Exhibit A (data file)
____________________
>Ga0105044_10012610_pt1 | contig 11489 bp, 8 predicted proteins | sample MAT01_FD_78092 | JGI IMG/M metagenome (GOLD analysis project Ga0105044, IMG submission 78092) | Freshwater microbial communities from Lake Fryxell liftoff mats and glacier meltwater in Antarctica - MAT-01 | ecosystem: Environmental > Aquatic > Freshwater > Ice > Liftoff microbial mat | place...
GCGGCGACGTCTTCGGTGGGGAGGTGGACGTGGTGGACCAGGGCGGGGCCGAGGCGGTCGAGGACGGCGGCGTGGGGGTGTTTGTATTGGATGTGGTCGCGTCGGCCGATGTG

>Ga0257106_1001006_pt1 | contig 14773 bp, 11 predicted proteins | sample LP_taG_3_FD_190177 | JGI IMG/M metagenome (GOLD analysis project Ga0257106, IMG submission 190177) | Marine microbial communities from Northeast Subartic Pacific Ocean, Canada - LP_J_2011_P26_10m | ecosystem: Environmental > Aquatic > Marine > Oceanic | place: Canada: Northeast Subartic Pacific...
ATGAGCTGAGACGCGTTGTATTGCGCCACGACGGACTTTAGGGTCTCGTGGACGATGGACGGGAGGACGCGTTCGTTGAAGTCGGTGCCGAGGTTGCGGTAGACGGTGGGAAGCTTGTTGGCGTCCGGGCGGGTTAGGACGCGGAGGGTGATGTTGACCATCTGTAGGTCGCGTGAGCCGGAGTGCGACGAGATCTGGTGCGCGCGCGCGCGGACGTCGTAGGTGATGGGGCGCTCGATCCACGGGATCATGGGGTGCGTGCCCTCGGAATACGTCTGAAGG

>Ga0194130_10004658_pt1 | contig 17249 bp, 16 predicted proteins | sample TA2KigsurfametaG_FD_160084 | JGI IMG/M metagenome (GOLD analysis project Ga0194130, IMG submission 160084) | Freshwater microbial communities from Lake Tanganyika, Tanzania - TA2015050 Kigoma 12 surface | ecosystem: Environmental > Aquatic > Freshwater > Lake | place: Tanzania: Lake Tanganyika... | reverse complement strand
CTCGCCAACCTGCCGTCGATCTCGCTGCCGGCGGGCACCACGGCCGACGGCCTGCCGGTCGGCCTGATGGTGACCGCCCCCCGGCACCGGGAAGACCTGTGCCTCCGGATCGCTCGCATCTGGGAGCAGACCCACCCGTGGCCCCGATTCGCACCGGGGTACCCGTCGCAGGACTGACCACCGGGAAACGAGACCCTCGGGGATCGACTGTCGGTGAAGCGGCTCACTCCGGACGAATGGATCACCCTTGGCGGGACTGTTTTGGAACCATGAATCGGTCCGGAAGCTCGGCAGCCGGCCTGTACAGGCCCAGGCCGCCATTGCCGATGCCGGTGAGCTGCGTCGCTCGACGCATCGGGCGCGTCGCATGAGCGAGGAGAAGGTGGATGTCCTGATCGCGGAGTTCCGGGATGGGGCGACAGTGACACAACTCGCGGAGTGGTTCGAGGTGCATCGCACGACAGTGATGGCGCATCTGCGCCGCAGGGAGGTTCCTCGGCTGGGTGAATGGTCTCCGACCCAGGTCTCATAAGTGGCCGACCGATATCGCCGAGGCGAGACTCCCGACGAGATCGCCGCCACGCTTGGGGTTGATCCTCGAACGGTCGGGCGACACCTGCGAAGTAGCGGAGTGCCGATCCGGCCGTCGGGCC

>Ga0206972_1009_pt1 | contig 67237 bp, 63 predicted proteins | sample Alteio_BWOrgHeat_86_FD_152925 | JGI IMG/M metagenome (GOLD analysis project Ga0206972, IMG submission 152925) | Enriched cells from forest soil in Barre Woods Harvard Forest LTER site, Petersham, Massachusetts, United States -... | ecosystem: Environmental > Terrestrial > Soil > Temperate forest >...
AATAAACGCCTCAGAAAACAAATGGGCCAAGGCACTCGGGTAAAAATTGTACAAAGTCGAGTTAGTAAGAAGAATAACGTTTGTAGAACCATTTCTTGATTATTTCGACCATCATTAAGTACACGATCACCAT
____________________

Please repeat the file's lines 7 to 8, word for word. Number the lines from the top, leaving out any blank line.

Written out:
>Ga0206972_1009_pt1 | contig 67237 bp, 63 predicted proteins | sample Alteio_BWOrgHeat_86_FD_152925 | JGI IMG/M metagenome (GOLD analysis project Ga0206972, IMG submission 152925) | Enriched cells from forest soil in Barre Woods Harvard Forest LTER site, Petersham, Massachusetts, United States -... | ecosystem: Environmental > Terrestrial > Soil > Temperate forest >...
AATAAACGCCTCAGAAAACAAATGGGCCAAGGCACTCGGGTAAAAATTGTACAAAGTCGAGTTAGTAAGAAGAATAACGTTTGTAGAACCATTTCTTGATTATTTCGACCATCATTAAGTACACGATCACCAT